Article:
The Internet of Things (IoT) is undeniably the wave of the future. Equipping devices from cars to refrigerators to thermostats with sensors and the ability to transmit data and receive commands means being able to optimize and control every device in your life remotely.
The early days of IoT have been rough when it comes to security. Because most initial devices linked to the IoT were just sensors transmitting data, there was little-to-no security implemented. If you’re using IoT devices in your home or office environment, you need to understand the type of threats that they face and the several simple ways to ensure that hackers don’t invade your space.
Why do you need to Secure your IoT Devices?
Below are some of the serious threats facing IoT devices at homes and in offices.
Botnets are networks comprising hundreds, thousands, or even millions of hacked devices that are remotely controlled by hackers. These hackers mostly take advantage of the poor IoT security implementation at the manufacturer level as well as at the user level to recruit them to their network. Once your IoT devices have been recruited, they can then be used to carry out malicious activities such as ad fraud, DDoS attacks, phishing scams, spams, etc.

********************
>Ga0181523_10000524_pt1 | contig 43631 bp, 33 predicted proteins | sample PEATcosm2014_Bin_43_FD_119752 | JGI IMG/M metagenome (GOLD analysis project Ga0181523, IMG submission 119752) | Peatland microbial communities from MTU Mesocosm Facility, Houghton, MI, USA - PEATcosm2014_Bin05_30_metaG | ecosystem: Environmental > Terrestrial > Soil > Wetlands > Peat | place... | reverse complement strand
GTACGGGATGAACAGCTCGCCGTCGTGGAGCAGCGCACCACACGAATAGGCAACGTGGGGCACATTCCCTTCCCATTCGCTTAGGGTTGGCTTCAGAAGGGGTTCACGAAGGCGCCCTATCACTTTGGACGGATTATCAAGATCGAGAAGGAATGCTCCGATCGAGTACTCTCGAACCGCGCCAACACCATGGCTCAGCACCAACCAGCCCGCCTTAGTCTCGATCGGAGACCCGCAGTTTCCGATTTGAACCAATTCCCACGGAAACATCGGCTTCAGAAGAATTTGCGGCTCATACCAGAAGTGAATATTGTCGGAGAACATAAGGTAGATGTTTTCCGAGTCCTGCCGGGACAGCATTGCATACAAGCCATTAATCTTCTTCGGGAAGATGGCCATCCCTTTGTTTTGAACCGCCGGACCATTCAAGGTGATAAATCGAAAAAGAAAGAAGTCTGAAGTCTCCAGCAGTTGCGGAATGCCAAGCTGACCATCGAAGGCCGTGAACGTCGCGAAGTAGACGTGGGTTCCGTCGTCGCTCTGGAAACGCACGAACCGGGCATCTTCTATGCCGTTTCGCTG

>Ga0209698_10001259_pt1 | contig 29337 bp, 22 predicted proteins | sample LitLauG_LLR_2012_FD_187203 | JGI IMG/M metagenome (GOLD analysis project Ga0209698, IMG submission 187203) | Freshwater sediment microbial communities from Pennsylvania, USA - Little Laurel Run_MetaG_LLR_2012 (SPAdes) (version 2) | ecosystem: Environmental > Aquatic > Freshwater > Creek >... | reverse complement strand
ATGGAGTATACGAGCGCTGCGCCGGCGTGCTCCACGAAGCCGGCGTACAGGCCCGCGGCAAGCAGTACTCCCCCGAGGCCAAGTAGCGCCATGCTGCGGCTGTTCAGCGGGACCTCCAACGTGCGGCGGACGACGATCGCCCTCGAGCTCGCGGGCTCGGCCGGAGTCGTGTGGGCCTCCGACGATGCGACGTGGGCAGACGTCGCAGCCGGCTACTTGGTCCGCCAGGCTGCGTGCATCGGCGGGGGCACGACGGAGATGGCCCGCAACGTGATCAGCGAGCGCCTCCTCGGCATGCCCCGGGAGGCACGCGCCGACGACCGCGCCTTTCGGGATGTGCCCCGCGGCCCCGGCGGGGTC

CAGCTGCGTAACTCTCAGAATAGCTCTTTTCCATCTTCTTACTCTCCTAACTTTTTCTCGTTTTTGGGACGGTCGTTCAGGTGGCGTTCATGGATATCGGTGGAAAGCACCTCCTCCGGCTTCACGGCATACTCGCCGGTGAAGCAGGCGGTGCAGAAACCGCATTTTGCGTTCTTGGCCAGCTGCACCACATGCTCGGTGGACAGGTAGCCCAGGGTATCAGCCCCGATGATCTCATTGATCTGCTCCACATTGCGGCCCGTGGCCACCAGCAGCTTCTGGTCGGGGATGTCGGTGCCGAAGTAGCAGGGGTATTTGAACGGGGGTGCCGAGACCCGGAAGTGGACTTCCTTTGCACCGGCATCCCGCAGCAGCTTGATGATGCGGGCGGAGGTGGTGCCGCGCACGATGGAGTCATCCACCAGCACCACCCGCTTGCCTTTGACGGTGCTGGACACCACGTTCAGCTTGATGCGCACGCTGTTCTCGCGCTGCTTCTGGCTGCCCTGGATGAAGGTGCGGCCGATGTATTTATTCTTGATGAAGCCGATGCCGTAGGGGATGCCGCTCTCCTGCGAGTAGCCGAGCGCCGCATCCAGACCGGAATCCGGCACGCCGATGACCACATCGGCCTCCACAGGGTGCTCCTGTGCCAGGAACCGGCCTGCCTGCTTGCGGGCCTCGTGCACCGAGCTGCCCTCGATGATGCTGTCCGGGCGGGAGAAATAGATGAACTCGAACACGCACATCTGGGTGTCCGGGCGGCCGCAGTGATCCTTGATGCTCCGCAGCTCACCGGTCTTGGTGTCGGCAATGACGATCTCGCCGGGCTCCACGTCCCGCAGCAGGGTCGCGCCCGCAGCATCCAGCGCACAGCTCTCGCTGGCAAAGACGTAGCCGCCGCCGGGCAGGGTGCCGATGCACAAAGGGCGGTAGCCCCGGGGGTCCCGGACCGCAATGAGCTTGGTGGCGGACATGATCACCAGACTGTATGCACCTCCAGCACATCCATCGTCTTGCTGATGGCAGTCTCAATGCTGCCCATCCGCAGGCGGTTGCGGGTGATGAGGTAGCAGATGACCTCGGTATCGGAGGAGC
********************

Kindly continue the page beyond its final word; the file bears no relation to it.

2. Identity and Data Theft
IoT devices transmit a lot of data to carry out their tasks. This means that once hackers gain access to such devices, they can snoop on the traffic to try and obtain as much information about you or your organization as possible.
This information can then be used to carry out other, more dangerous attacks through social engineering. The hackers may then end up stealing your data or personal information. The attack itself can also be used as an entry point to your network and systems, which will facilitate them to obtain sensitive information.
Ransomware originates from the words Ransom Software, and it is a malicious piece of software meant to corrupt your devices until you pay a ransom. Since it’s relatively easy to infiltrate IoT devices, hackers can download malware to corrupt their operations and make the system unusable.
If the devices are within an enterprise, they can also use this opening to spread the ransomware to other systems through the network.